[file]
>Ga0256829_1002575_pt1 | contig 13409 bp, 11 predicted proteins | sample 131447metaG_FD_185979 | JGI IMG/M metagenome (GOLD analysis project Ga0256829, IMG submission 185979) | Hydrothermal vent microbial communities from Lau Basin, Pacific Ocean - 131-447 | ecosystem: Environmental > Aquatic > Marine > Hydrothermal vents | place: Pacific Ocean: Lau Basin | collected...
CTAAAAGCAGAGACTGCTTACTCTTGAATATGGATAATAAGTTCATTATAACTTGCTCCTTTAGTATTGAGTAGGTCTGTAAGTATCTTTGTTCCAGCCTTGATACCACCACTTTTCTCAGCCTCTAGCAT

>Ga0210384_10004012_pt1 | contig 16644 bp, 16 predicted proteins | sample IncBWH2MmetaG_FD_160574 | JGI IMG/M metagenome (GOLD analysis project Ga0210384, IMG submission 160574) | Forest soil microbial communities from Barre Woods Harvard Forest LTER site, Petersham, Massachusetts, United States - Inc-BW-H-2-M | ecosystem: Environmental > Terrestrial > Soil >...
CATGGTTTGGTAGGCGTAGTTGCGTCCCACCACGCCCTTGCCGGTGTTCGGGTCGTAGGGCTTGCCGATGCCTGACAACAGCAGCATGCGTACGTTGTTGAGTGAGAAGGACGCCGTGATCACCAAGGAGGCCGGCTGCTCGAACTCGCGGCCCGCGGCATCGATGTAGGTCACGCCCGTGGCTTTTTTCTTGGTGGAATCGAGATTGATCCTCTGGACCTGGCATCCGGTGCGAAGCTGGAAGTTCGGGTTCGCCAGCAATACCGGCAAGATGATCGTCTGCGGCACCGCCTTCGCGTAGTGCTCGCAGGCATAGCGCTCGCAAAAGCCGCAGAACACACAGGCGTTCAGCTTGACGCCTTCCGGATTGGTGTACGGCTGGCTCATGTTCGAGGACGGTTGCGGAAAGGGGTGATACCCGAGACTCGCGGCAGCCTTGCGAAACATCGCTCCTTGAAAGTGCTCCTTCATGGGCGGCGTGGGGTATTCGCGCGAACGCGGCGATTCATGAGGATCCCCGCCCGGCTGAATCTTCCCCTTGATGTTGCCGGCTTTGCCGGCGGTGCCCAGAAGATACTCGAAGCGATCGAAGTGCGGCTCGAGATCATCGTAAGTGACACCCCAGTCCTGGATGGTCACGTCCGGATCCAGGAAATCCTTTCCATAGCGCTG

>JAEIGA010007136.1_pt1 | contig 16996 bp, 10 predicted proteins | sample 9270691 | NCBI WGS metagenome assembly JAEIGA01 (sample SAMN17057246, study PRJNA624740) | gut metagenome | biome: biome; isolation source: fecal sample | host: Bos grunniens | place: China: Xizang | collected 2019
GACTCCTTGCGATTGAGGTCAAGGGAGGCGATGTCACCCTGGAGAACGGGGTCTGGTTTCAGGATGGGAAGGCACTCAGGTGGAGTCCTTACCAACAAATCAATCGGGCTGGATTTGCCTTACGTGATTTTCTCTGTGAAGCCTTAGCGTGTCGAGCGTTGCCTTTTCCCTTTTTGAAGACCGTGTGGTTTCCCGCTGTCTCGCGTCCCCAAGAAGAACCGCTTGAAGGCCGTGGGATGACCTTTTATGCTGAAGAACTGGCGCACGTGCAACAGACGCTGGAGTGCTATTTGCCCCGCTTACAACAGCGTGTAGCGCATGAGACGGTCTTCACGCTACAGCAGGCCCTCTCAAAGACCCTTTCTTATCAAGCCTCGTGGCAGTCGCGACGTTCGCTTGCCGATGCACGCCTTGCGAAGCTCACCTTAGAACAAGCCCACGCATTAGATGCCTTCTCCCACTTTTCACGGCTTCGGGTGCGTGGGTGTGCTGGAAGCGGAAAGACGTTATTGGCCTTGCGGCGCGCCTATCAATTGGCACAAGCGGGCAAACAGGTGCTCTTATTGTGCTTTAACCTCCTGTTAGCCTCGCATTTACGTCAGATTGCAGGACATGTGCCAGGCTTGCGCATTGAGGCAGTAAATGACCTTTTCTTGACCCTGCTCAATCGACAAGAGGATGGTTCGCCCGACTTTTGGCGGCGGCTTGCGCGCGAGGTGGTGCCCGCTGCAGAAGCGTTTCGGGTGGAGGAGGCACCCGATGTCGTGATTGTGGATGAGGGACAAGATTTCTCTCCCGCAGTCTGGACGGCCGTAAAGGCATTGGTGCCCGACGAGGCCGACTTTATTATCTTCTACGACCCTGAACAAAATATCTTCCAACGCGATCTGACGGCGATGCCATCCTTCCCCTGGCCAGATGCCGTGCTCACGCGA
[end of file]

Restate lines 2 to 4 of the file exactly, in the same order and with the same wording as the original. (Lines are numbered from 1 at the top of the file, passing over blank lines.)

CTAAAAGCAGAGACTGCTTACTCTTGAATATGGATAATAAGTTCATTATAACTTGCTCCTTTAGTATTGAGTAGGTCTGTAAGTATCTTTGTTCCAGCCTTGATACCACCACTTTTCTCAGCCTCTAGCAT

>Ga0210384_10004012_pt1 | contig 16644 bp, 16 predicted proteins | sample IncBWH2MmetaG_FD_160574 | JGI IMG/M metagenome (GOLD analysis project Ga0210384, IMG submission 160574) | Forest soil microbial communities from Barre Woods Harvard Forest LTER site, Petersham, Massachusetts, United States - Inc-BW-H-2-M | ecosystem: Environmental > Terrestrial > Soil >...
CATGGTTTGGTAGGCGTAGTTGCGTCCCACCACGCCCTTGCCGGTGTTCGGGTCGTAGGGCTTGCCGATGCCTGACAACAGCAGCATGCGTACGTTGTTGAGTGAGAAGGACGCCGTGATCACCAAGGAGGCCGGCTGCTCGAACTCGCGGCCCGCGGCATCGATGTAGGTCACGCCCGTGGCTTTTTTCTTGGTGGAATCGAGATTGATCCTCTGGACCTGGCATCCGGTGCGAAGCTGGAAGTTCGGGTTCGCCAGCAATACCGGCAAGATGATCGTCTGCGGCACCGCCTTCGCGTAGTGCTCGCAGGCATAGCGCTCGCAAAAGCCGCAGAACACACAGGCGTTCAGCTTGACGCCTTCCGGATTGGTGTACGGCTGGCTCATGTTCGAGGACGGTTGCGGAAAGGGGTGATACCCGAGACTCGCGGCAGCCTTGCGAAACATCGCTCCTTGAAAGTGCTCCTTCATGGGCGGCGTGGGGTATTCGCGCGAACGCGGCGATTCATGAGGATCCCCGCCCGGCTGAATCTTCCCCTTGATGTTGCCGGCTTTGCCGGCGGTGCCCAGAAGATACTCGAAGCGATCGAAGTGCGGCTCGAGATCATCGTAAGTGACACCCCAGTCCTGGATGGTCACGTCCGGATCCAGGAAATCCTTTCCATAGCGCTG